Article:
Yoga Etiquette 101: It’s Good to Be Reminded Sometimes…

…for the umpteenth time.

I was looking for yoga workshops and seminars and landed on this site: Yoga Workshop’s Studio Etiquette.

Here are some of the things I’d like to highlight:

“Arrive for class on time. Late arrivals are disruptive to the class flow and are difficult to teach through.” Especially in a led class. Especially in a full class, led or mysore. When you are late and you have to squeeze in your mat, at least two people will have to pause their practice and move. Sometimes, four. Be considerate of other yogins. And be considerate of the teacher, especially if YT has to manage different levels of practice in a single class.

Please do not wear any perfume, cologne, after shave, essential oils, or scented antiperspirant, shampoos, or conditioners.” It doesn’t matter if it’s Marks&Spencer or Axe! It doesn’t matter if it’s “just a body spray”. The point is, you smell! And we are supposed to do ujjayi breathing! Argh! In the absence of a shower room, bathing in alcohol is fine. Even better than cologne or body spray as it kills germs.

“Put all props you’ve taken off the shelves back in their proper place after class.” Simple discipline, hello! My two-year-old niece knows she should put back her colors in the box–I think everybody else in the studio knows a lot more than a toddler.

Some of my addition:

Put your cellphone in silent mode or turn it off. If you are waiting for a call…how can you focus on your practice? How can you empty your mind? The world will not crumble if you don’t get your message or call right away. If it does, then it means that business is more important than yoga so go and attend to it, OUTSIDE the studio. Worse, some yogins would let the phone ring endlessly! Embarrassed to admit it’s theirs? Didn’t hear it? Sigh.

Be mindful of your space. And others’. Spreading your arms wide as you bend forward even if your mats are just an inch apart…simply does not make sense. No need for explanation.

Breathe, instead of whining, moaning, complaining, or simply getting attention to yourself. I have seen yogins fall on their bottom, back, side, head but a thud is the most that you could hear. They suffer the pain, or laugh, QUIETLY. If an adjustment hurts, you can communicate with your YT by simply saying stop, no, it hurts, I can’t, and I’m sure YT will get it. That way you’ll get to solve your problem without annoying the class with your moaning/groaning/endless cry of ouch. If you choose to endure the discomfort and pain, then please…just breathe.

Anything else you’d like to add?

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7 thoughts on “Yoga Etiquette 101: It’s Good to Be Reminded Sometimes…

  1. One more: if you are sick–with fever, cold, cough, or any contagious illness/air-born virus–please do not come to class anymore. Since we share the same space and energy in the shala, chances are, we will also share your virus. In eastern medicine, there is no such a thing as virus/germs/bacteria, only negative energy. 😦 Sniff, sniff! YT reminded me to close my energy fields always so as not to absorb the negative around (to YT: masungit lang talaga ako, ha ha!). Achoo!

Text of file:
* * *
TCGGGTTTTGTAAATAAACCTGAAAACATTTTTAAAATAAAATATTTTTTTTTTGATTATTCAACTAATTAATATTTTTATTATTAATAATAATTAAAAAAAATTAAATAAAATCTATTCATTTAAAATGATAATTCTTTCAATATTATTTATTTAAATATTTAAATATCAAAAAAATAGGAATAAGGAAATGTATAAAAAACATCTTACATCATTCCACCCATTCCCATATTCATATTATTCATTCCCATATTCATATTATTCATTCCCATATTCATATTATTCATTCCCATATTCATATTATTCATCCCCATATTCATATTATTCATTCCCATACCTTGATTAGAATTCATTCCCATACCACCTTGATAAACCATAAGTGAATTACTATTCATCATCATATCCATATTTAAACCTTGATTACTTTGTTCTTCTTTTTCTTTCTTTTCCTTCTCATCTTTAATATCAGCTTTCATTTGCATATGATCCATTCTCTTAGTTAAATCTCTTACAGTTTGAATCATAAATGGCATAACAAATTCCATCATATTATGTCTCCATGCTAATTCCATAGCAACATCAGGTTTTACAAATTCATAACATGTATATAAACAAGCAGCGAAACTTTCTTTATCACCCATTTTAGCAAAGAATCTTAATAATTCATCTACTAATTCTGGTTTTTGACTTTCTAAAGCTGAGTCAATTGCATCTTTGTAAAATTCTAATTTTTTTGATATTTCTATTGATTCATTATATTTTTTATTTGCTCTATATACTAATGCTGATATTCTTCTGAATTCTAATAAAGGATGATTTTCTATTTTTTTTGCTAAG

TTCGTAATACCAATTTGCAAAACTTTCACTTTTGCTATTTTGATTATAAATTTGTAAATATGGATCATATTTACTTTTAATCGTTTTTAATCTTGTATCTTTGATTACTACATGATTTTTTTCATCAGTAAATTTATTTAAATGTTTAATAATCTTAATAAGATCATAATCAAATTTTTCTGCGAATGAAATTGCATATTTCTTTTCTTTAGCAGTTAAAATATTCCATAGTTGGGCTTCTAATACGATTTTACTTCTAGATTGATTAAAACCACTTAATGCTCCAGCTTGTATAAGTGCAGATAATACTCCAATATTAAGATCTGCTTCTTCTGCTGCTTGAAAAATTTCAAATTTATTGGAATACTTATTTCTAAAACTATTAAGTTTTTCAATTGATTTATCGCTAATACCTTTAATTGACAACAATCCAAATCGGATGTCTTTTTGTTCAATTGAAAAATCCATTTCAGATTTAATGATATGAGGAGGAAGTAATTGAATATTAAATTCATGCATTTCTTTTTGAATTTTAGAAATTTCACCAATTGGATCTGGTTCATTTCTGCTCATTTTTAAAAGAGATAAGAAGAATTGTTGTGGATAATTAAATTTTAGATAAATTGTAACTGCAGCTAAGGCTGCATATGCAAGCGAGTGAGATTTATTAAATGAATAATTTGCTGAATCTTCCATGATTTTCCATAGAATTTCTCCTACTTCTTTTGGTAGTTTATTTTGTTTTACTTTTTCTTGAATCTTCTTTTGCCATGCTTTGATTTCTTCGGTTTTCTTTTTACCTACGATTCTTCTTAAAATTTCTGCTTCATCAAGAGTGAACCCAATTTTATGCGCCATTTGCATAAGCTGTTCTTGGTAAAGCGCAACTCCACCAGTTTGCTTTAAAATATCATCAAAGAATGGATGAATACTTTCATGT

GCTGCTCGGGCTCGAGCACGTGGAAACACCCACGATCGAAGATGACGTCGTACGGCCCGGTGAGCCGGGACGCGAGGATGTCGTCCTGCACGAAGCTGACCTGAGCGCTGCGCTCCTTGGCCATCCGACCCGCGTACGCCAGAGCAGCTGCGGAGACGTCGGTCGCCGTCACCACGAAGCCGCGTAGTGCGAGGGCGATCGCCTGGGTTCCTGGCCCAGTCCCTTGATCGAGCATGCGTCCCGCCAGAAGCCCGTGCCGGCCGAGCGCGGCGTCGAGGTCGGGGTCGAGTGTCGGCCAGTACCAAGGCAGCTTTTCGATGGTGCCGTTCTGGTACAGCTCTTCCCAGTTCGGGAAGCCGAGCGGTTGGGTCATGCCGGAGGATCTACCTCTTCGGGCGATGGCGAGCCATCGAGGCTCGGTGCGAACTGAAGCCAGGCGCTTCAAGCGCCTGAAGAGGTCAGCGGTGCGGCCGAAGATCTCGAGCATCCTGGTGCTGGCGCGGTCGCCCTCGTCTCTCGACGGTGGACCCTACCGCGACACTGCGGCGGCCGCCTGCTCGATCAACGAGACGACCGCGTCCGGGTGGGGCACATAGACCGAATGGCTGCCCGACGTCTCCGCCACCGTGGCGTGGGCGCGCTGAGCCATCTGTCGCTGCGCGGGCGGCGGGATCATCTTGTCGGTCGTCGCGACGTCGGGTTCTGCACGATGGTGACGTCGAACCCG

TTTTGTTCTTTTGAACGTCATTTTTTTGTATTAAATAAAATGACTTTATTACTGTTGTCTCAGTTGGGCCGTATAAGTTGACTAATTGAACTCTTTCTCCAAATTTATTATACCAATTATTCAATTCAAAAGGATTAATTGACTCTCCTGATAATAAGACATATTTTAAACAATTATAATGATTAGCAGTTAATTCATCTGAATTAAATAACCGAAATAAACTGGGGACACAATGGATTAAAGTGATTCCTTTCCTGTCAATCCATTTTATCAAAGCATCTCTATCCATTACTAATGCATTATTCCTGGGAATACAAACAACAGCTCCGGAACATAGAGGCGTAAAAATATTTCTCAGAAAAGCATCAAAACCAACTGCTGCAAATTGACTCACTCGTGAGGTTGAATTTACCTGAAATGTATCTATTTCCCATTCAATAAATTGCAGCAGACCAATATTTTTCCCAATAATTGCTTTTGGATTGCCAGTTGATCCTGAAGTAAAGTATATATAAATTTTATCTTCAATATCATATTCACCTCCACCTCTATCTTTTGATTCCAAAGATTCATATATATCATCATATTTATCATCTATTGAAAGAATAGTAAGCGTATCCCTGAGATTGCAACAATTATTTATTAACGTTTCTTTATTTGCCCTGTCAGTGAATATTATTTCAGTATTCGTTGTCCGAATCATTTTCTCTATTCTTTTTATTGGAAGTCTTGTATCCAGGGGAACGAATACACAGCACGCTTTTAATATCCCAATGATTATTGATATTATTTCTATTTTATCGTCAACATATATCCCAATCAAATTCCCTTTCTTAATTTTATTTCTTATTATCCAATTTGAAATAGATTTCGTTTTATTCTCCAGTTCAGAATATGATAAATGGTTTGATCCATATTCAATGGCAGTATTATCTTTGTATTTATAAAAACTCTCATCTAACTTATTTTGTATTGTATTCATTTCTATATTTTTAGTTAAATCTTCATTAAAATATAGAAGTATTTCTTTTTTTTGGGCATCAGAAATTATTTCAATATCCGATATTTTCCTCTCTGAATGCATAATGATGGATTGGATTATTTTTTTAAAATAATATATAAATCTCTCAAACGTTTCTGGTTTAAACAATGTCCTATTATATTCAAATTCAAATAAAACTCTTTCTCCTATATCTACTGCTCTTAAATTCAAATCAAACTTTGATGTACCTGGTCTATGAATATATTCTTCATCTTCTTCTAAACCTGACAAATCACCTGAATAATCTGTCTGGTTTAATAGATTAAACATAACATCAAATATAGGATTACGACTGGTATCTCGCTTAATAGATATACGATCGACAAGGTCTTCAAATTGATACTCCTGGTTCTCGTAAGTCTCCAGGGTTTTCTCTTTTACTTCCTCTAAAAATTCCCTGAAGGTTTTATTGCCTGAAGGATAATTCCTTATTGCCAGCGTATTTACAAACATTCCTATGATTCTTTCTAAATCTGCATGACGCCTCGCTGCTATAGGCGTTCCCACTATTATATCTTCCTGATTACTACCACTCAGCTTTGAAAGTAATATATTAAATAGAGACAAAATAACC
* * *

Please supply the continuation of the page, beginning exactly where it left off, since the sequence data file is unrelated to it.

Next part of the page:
2. i think it’s wrong for classmates to tell the seatmate what to do- even if the seatmate looks lost or is struggling with remembering what pose comes next. i think it should be up to the teacher to decide what to teach and to whom.

    in the same way, i think students should quietly sit still and patiently wait for the teacher to come instead of calling out his name while he is busy with another student.

    **
    is it normal though to find yourself laughing in the middle of a pose? sometimes i get the feeling of giggles bubbling in my middle and struggling to come out of me..also whenever i slide into a pose (which such a miracle for me) i can’t seem to be able to keep myself from smiling- the smile just kind of happens before i even notice. is there something wrong with me?

    • Hi Ali! Thanks for visiting my blog! I certainly agree with the points you raised. Even if the student doesn’t mind getting cues from the other student, the exchange distracts the class. I should know, I experienced that already. The whole time the two students were talking! SIGH. I haven’t seen anyone though calling the teacher’s name for assist. Lucky me I guess.

      The practice of yoga affects every human dimension, emotions included. Bursting into laughter is just as normal as bursting into tears. The chest-openers can literally “open up” well of emotions. Enjoy your practice!

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